Sweet Marjoram Essential Oil: A Powerful, Versatile Remedy
The ancient Greeks called sweet marjoram "orosganos," meaning "joy of the mountain." It's an intensely aromatic plant extract that belongs in everyone's natural medicine cabinet.
A close relative of sharply-pungent oregano, aromatic sweet marjoram — also known as knotted marjoram due to its production of small, tightly clustered, pale or dark pinkish-purple flowers, or “knots” — is a traditional culinary herb and folk remedy that was especially favored by the ancient Egyptians, Romans, and Greeks, who utilized it in their food, fragrances, medicines, and cosmetics. Introduced into Europe in the Middle Ages, sweet marjoram became a favorite ingredient in body splashes and bathwaters. Being a prized “strewing herb,” the plant was placed on the earthen floors of homes to subdue disagreeable odors and help repel insects and vermin. All you have to do is crush fresh marjoram leaves between your fingers and take a whiff of its pleasing scent to understand why the tenacious, warm, pungent, woody-sweet, softly spicy-camphorous aroma was so popular hundreds of years ago and remains so today.
I like versatile herbs, and sweet marjoram does not disappoint! Having seen use as a culinary spice, tea, decoction, and compress, it has long been recognized as valuable medicine for myriad complaints, including digestive upsets, intestinal cramps, menstrual problems, nervous disorders, respiratory infections, sprains, stiff joints, bruises, muscular and rheumatic pain, fungal conditions, anxiety, and insomnia.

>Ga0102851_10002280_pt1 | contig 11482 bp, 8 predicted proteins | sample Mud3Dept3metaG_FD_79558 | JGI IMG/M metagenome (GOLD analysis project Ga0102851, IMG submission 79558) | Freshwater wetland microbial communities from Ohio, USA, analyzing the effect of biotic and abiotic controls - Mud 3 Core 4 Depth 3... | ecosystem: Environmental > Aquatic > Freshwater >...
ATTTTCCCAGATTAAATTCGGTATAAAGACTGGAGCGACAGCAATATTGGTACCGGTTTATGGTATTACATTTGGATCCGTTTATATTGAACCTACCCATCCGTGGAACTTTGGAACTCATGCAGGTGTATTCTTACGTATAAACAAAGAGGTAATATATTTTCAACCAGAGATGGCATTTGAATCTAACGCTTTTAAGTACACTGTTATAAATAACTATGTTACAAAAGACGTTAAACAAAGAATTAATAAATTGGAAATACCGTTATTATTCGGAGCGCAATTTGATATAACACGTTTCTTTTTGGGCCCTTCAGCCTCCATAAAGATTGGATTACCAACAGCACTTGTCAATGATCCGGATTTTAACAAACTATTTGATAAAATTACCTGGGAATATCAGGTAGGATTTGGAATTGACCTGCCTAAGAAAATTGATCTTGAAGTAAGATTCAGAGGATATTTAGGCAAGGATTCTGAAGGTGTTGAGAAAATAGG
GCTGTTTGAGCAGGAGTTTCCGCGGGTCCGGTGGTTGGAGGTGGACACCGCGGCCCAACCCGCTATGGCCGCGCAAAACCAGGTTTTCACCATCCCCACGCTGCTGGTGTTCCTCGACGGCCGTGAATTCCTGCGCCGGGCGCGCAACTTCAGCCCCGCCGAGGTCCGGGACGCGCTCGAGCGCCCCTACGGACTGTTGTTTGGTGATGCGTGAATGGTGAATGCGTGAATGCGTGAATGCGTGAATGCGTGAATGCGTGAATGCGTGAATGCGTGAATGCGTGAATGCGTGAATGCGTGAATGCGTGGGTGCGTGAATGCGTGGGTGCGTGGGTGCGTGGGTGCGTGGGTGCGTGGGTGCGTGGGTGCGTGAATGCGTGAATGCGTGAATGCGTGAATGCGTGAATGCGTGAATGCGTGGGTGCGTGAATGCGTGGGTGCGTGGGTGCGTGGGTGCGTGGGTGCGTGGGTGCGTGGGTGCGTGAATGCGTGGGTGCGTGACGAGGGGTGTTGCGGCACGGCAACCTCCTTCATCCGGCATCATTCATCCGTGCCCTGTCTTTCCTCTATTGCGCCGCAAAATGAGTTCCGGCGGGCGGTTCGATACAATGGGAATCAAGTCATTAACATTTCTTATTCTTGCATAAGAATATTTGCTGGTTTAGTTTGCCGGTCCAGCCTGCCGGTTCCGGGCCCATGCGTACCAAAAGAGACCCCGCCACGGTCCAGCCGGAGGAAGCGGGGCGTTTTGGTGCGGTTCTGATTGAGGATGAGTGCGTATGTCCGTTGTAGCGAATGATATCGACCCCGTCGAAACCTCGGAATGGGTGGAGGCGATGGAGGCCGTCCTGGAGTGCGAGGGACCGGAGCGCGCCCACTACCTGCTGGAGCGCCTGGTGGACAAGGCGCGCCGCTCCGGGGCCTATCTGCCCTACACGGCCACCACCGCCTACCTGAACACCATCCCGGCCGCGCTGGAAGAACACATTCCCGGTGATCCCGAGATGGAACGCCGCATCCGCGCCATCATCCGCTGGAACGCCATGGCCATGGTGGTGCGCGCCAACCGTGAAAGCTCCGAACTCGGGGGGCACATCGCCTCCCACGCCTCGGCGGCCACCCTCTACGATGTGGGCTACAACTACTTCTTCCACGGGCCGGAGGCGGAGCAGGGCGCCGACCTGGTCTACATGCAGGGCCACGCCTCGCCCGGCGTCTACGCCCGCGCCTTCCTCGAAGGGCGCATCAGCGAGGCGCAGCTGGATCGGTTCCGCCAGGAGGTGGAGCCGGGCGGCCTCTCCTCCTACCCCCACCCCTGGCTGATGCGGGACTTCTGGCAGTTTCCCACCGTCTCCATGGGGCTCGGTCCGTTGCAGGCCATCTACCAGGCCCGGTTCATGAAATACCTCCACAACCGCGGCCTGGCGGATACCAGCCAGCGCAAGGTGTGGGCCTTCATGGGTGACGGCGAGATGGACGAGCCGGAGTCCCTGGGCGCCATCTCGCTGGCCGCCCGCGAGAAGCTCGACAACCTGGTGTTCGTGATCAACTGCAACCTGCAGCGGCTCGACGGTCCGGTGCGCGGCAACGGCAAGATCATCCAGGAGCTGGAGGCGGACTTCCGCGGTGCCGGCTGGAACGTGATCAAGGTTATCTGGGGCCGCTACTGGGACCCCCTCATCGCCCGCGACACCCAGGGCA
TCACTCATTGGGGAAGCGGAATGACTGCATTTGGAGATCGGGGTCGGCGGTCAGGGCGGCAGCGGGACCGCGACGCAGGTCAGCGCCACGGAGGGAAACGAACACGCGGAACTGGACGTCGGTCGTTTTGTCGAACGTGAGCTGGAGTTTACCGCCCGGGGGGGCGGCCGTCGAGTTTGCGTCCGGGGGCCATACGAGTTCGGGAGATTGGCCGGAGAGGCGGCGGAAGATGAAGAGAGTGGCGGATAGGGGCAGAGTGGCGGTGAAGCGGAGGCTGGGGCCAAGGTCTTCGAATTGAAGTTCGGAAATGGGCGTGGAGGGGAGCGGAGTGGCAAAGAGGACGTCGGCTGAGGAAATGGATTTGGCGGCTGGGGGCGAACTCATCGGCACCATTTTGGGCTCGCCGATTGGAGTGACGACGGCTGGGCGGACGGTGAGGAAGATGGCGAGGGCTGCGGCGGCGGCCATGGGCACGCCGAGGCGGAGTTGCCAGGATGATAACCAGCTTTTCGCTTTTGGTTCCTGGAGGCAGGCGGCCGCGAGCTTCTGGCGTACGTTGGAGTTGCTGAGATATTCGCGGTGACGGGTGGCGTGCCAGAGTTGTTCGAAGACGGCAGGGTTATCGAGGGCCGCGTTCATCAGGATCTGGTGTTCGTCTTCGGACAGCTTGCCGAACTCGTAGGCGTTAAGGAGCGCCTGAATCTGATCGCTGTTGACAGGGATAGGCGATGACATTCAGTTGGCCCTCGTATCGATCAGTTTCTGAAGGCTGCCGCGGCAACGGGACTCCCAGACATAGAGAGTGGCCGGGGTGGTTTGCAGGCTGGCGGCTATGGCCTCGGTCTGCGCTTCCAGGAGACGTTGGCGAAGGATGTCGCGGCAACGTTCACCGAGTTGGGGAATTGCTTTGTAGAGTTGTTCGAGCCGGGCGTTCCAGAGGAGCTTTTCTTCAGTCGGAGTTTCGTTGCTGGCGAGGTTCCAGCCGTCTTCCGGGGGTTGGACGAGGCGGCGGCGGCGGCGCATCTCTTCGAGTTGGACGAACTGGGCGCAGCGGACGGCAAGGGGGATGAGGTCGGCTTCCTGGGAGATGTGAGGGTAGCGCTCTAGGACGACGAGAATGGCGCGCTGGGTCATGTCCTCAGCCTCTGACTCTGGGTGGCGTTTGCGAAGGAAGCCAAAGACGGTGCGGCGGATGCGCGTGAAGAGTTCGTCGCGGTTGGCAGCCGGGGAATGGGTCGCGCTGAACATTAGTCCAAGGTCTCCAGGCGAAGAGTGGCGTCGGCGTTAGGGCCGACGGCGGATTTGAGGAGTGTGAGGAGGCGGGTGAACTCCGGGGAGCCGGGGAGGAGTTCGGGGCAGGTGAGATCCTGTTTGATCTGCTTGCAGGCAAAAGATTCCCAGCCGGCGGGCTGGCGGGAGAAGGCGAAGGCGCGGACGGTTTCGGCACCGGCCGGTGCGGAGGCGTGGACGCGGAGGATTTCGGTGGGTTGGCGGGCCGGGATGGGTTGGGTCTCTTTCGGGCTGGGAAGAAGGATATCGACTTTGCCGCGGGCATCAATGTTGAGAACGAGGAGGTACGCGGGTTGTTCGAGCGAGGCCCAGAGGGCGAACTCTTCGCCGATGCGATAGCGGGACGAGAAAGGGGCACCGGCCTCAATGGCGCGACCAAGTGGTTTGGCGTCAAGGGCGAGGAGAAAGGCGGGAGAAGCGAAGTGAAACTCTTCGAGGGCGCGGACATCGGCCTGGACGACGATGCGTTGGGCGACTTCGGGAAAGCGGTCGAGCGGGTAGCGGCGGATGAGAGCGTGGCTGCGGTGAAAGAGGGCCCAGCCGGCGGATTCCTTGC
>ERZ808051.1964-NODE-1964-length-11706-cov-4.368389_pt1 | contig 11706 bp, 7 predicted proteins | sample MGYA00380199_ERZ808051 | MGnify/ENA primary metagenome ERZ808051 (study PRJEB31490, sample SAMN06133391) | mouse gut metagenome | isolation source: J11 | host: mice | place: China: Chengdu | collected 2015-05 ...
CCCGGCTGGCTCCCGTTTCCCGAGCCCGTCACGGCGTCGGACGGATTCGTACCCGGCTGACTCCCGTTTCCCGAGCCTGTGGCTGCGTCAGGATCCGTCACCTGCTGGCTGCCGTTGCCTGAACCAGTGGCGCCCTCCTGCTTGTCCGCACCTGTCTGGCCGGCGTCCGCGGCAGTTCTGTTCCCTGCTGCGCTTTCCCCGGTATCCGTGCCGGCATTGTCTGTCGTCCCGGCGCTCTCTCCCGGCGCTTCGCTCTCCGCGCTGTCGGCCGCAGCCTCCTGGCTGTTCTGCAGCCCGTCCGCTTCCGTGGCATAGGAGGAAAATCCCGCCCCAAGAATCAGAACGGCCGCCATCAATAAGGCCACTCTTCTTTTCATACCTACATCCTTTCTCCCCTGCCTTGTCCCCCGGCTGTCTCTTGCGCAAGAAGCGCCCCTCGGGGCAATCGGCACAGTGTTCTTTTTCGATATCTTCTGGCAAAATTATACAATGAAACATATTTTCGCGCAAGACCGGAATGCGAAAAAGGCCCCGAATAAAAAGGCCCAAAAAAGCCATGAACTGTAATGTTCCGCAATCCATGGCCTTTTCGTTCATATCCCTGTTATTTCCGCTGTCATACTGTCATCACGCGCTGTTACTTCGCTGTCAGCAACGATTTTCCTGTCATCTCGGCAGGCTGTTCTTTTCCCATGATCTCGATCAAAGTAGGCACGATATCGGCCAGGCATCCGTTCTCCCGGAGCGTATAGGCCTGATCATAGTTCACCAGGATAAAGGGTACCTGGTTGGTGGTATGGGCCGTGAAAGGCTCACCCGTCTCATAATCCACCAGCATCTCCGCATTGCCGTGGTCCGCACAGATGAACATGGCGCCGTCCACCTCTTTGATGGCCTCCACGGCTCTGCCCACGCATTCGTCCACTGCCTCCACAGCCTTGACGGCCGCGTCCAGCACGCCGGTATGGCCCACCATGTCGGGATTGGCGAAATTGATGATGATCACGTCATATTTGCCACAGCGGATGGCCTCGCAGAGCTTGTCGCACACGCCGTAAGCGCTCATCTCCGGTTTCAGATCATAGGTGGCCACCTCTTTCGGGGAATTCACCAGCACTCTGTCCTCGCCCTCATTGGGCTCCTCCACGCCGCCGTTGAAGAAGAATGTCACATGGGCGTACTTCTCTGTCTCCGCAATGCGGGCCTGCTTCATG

Steam-distilled from freshly dried leaves and flowers, the essential oil is a convenient way to employ the many benefits of sweet marjoram, and it’s one of my preferred oils for addressing general arthritic pain, rheumatism, sore or stiff muscles, muscle spasms, menstrual cramps, gout, and migraine headaches with neck tension. Its deeply soothing, warming action brings almost instant relief to all muscle and joint conditions.
As with most oils extracted from culinary herbs, sweet marjoram essential oil is effective for digestive problems, as well as intestinal cramps, infantile colic, and irritable bowel syndrome. When using it in a massage oil blend for anything to do with the digestive system, remember to massage the belly in a clockwise direction (this instruction applies if you are massaging someone else’s belly, not your own), beginning at the navel and spiraling outward, ending at the top of the left thigh, to encourage the digestive process to move in the normal direction. Note: If you are massaging your own belly, massage in a counter-clockwise direction.
Being an amazingly effective relaxant, sweet marjoram is an excellent oil to use if you have trouble winding down after getting into bed or if you suffer from insomnia. Place a few drops in your bedroom diffuser and turn it on 15 to 30 minutes before retiring. The soothing fragrance will lull you into restful sleep before you know it.
A good substitute for sweet marjoram essential oil, especially with regard to treating digestive upsets and muscular and joint pain, is Roman chamomile (Chamaemelum nobile, syn. Anthemis nobilis). They share many of the same properties, and both are gentle enough for use with infants when properly diluted.
Psychological Benefits: Sweet marjoram essential oil is quite tranquilizing to the central nervous system and positively wonderful for easing nervous exhaustion, anxiety, irritability, restlessness, agitation, a racing mind, and other stress-related conditions, including premenstrual and menopausal tensions. It promotes a sense of peace and stability.
Essential Properties In A Nutshell: Powerful, warming muscle relaxant and antispasmodic; analgesic; deeply tranquilizing to the central nervous system and beneficial for insomnia and stress-related conditions; exceptional sedative; potent digestive agent; offers impressive immune support; strong respiratory antiseptic, countering many infections resulting from a bad cold or flu; calms a “tickly” cough. A specific for young children, the elderly, and those with sensitive skin in need of healing with a soft touch.